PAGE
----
The next morning, before her debrief with Internal Affairs about the shooting, Harlee meets with her unit’s lieutenant, Matt Wozniak (Ray Liotta). Clearly, they have a long history and a deep bond, and she allows herself a moment of vulnerability in his presence, explaining how her money troubles are only worsening and she can’t keep up with Cristina’s high school tuition. Woz brushes off her concerns, saying he’s working on something big enough that soon she won’t have to worry about money at all. With that comforting thought, Harlee white-knuckles it through her IA meeting, which clears her and Loman of any wrongdoing in the shooting.

We soon learn more about Woz’s extracurricular moneymaking ventures. He identifies the suspect who escaped out the window as Earl Barlow (Robbie Tann), a member of a gang run by a Raul Mendez. Woz and Mendez have an understanding: The gang leader keeps drugs and crime out of Woz’s district, and the police leave his operation alone in return. Earl broke that promise by dealing in the building Harlee and Loman were called to the day before. Woz meets Mendez at the gang’s front, a funeral home. To remind him of their agreement, Woz pins him down and pours human cremains all over his face. (This is just clue number 37 or so that Woz is a Bad Dude.)

Cut to Harlee making some illegal deals of her own. She’s in the middle of negotiating with a pot grower to cut her in on his business, in exchange for looking the other way. He hands her a sack of cash just as several squad cars pull up. She makes pretend like it was all a sting and tells the grower to get on the ground. Not so fast, sister: He’s actually undercover FBI, and the sting is really on her.

NEXT: The last loose end gets ended

Harlee is taken in for questioning by a member of the FBI Anti-Corruption Task Force. His name is Special Agent Robert Stahl (Warren Kole), but you could call him Captain America in a suit and tie: no-nonsense blond hair, clear blue eyes, dimples. Something tells me that, much as Harlee hates his guts at the moment, their relationship might just turn more-than-friendly before the season concludes. Stahl doesn’t know about yesterday’s cover up, but he is very aware that there’s serious corruption happening in Harlee’s department. He presents her with a list of her recent misdeeds and proposes a deal — she can stay out of prison if she turns informant on her squad. Harlee would rather do the time than betray her people, but Stahl knows her weakness: Cristina. Harlee can’t abandon her daughter to the system while she rots in jail. It takes some convincing, but by the end of the day she’s been persuaded to become a mole.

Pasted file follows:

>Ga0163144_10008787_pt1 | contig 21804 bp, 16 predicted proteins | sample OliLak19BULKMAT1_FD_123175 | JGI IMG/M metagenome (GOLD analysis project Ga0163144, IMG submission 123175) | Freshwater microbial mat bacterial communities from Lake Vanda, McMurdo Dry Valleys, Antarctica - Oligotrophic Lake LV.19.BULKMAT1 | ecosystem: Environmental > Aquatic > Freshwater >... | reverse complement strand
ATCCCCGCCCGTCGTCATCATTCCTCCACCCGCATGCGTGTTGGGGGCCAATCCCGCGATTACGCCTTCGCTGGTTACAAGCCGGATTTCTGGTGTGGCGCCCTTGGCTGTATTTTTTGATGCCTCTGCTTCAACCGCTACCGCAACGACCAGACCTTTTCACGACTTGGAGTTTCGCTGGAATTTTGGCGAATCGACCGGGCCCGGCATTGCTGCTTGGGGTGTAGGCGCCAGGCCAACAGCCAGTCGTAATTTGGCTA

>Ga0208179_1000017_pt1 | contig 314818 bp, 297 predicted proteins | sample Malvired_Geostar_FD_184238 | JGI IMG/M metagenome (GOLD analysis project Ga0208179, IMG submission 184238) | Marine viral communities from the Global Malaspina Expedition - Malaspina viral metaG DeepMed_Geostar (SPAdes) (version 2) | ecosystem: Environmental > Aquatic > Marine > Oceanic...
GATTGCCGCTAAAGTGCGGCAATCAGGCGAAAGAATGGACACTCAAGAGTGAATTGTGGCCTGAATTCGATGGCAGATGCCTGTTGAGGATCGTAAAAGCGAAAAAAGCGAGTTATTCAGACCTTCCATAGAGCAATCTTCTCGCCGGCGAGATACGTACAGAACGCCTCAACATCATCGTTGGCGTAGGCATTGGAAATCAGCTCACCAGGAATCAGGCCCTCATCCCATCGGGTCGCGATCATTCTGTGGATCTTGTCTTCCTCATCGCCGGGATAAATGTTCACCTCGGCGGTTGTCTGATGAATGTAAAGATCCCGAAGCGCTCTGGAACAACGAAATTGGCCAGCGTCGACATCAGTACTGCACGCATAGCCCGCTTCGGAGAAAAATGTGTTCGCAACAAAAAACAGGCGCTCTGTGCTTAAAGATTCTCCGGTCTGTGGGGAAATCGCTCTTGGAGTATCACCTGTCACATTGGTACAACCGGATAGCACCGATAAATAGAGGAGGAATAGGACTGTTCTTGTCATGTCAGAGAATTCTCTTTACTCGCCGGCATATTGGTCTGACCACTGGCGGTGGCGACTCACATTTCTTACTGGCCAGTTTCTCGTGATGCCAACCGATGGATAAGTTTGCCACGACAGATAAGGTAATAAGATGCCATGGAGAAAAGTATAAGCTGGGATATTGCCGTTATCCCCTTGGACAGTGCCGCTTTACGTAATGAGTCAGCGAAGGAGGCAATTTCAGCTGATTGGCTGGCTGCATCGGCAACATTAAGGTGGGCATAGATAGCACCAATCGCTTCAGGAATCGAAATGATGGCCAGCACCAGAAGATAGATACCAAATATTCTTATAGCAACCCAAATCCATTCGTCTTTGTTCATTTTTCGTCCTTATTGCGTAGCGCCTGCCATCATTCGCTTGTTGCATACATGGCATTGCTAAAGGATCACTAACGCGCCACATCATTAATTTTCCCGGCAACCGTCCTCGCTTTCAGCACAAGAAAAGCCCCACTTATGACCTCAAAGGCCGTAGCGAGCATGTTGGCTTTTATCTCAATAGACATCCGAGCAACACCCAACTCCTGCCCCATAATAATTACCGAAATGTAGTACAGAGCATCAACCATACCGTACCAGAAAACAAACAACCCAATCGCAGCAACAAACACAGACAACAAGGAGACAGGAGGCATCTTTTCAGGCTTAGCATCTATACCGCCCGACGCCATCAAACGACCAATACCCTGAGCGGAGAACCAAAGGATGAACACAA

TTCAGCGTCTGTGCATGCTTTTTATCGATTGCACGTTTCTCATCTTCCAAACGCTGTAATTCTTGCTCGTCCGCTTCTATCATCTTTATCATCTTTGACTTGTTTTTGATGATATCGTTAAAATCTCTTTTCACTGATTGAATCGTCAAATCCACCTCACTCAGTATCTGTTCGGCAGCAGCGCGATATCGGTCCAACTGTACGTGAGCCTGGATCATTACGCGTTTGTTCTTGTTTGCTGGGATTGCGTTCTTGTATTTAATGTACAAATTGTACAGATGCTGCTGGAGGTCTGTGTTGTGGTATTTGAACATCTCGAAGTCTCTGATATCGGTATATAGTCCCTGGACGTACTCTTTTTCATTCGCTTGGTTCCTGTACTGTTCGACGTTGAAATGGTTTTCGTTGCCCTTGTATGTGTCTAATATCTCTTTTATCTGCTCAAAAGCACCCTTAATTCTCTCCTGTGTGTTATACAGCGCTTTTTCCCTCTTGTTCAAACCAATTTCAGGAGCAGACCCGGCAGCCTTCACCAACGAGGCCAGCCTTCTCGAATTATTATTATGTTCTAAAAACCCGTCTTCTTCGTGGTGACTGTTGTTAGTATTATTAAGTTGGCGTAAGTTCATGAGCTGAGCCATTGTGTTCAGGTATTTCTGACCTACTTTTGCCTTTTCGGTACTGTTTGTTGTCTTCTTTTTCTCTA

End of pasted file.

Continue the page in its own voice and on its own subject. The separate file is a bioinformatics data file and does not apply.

Later that night, she and Woz get a tip that Earl (the window jumper) has been located. Woz puts Earl in his squad car, but doesn’t take him to booking or acquiesce to his requests for a lawyer. Instead, he gets Earl to reveal that he witnessed Loman’s unprovoked shooting. Earl is the last loose end. Woz can’t have that, so he delivers him directly to the gang leader, Mendez, who performs his own form of street justice on the disloyal dealer. It’s safe to say Earl is no longer a problem. The next morning, Harlee finds a $10,000 check from Woz in her desk drawer.

That afternoon, Woz meets up with the Internal Affairs officer, Donnie Pomp (Michael Esper) at a deserted marina. The plot thickens: Donnie and Woz are colluding to keep the department’s record clean. “It’s all about protecting Harlee,” says Woz. They’re also planning something bigger… a “job” providing “security only.” Suuuure.

That night, Harlee and Cristina attend a barbecue at Woz’s house. The food is tasty, spirits are high, and no one mentions that they’re all corrupt agents who are morally unqualified for the positions of power they hold. It’s a kickin’ party, in short, until Woz corners Harlee in his garage. He starts rambling about betrayal and breach of trust. He’s discovered there’s a rat on their team, and he “needs to kill it.” Harlee fears he’s caught on to her partnership with Stahl and reaches for her gun. But then Woz ends his speech with a plea, asking for her help to catch the traitor. After all, she’s the only one he can trust.

Final Guilt-O-Meter:

Woz: 8 out of 10, Real Guilty

All the evidence this episode points to Woz as the source of his department’s malfeasance. He’s in charge, and he’s giving everyone else license to do wrong.

Harlee: 8 out of 10, Real Guilty

Agreeing to work with Stahl doesn’t absolve her of anything, but it will go a long way toward ending the corruption in the department, including her own. That is, until she figures out how to ditch the FBI.

Episode Recaps

Shades of Blue